Cannon-Brookes’ private investment company, Grok Ventures, insisted there would be enough generation coming out of the project to provide clean energy overseas and to various projects in the Northern Territory. It stressed that it continued to see the intercontinental power link as critical to Sun Cable’s success, attract further investor capital and create a lucrative new industry for Australia. “This was the reason the founders started the company, and the reason investors invested in the company, in the first place,” Grok said.
So irreconcilable were the billionaire pair’s differences that Sun Cable collapsed into voluntary administration on January 11. Administrator FTI Consulting was appointed, and began a sale process three weeks later.
Both Grok and Forrest’s privately owned Squadron Energy accessed the Sun Cable data room in March. Squadron, concerned about cost and aspects of the project that it considered to be running well behind where they needed to be, is said to have quickly decided against lobbing a final binding bid. Instead, having recently become the biggest owner of clean energy in Australia with its acquisition of CWP Renewables, Squadron decided to prioritise capital to develop other projects with better connectivity to the east-coast electricity grid, some of which already have power-purchase agreements in place. Still, it remained engaged as a potentially interested party, so as not to remove any competitive tension from the sale process.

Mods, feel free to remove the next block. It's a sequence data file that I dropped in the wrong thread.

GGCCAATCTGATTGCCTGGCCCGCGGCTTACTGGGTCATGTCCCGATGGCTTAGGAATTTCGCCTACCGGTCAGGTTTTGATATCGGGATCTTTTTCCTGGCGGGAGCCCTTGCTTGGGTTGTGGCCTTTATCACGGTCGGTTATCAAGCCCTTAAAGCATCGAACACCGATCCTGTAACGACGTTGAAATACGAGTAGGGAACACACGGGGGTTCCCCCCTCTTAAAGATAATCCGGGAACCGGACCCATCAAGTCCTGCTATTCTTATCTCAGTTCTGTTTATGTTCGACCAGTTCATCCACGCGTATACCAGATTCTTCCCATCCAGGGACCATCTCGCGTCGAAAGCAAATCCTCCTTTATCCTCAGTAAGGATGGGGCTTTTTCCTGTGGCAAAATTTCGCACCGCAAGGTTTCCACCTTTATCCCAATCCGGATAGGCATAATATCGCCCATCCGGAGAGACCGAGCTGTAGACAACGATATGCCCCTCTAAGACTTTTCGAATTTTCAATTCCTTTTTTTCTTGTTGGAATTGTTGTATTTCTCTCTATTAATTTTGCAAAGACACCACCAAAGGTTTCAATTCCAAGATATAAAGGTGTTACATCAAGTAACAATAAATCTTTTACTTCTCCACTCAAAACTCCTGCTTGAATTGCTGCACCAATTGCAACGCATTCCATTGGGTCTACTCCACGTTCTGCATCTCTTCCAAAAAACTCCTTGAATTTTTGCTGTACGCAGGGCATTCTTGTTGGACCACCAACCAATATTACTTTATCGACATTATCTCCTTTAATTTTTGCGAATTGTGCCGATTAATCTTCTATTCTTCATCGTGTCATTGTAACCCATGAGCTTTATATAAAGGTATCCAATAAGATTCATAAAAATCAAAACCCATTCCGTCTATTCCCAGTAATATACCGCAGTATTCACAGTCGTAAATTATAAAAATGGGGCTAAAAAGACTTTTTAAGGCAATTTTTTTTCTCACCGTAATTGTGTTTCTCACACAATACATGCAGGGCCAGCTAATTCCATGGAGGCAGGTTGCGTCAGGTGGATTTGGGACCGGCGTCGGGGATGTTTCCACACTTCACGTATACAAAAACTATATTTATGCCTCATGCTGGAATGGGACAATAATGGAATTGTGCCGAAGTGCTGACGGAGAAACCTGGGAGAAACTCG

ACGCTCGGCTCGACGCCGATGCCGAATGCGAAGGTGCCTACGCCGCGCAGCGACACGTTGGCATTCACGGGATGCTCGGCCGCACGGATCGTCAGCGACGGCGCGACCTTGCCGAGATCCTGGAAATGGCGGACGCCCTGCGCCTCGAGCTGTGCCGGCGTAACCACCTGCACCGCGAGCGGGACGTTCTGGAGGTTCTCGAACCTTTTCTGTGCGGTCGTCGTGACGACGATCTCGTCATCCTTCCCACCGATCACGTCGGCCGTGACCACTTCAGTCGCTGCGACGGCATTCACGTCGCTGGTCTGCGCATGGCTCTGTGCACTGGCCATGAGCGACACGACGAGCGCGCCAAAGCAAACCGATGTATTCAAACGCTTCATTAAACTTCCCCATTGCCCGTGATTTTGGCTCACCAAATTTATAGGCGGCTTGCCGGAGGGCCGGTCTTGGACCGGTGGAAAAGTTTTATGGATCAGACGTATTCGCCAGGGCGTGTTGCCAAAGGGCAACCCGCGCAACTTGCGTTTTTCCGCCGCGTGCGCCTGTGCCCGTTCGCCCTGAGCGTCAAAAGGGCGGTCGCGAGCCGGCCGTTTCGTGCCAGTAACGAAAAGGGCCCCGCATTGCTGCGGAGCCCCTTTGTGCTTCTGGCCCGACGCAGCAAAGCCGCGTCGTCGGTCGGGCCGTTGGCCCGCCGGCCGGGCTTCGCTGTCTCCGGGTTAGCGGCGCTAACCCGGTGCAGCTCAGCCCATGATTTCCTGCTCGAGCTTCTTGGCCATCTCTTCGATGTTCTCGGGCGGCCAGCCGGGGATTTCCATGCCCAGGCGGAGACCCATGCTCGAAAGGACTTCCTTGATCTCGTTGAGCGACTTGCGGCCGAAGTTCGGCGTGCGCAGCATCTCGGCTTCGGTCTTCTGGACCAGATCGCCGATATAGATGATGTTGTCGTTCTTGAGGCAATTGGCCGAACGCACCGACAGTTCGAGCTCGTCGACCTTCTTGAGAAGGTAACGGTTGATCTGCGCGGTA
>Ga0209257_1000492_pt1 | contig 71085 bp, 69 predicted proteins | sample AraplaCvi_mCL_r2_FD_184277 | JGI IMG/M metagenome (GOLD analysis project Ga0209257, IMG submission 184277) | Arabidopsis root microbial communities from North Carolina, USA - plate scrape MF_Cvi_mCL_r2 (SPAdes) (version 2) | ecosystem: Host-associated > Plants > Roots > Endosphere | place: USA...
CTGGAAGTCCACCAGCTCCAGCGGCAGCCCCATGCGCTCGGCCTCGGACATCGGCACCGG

Others close to the sale process raise eyebrows at the suggestion that Squadron was never serious. They confirmed that the company had taken part in initial, non-binding talks with administrators on a potential price, and questioned why Squadron would spend so much money buying out Sun Cable’s other creditors if it was all just a bluff.
Grok ultimately formed a consortium with Quinbrook Infrastructure Partners, a company in which Grok already holds a stake. Quinbrook is a global investor with extensive experience developing major solar power and storage projects in the United States and United Kingdom.
Quinbrook’s involvement in the consortium, however, means the ambitious Sun Cable project will not be developed all at once. David Scaysbrook, Quinbrook’s Australian-based managing partner, convinced Grok to break it into stages and “phase” its roll-out.
The first phase – the solar and battery farm plus the transmission link to Darwin – is where Quinbrook will limit its involvement. Here it sees a domestic-focused project that makes compelling “financial and business sense”, although the initial size may be smaller than the originally envisaged 20 gigawatts, according to a source familiar with the firm’s discussions. “The question then becomes, will customers in Asia want to take any of the power?”
After administrators FTI named the Grok-Quinbrook consortium as the winning bidders for Sun Cable, the plan now is for Quinbrook to be brought up to speed through talks with Sun Cable’s management in the coming weeks. It may be some months before Quinbrook decides to green-light phase one, but it sees significant promise in it, and believes it can use its global experience in attracting supplies, large customers such as power-hungry data centres, and other key investors.
Grok, meanwhile, remains committed to the full scope of the project, insisting Sun Cable can achieve long-term success by delivering clean and competitive electrons not only to Australia but the world. It continues to pursue customer offtake agreements both in Singapore and Darwin.
“It’s time to stretch our country’s ambition,” Cannon-Brookes says.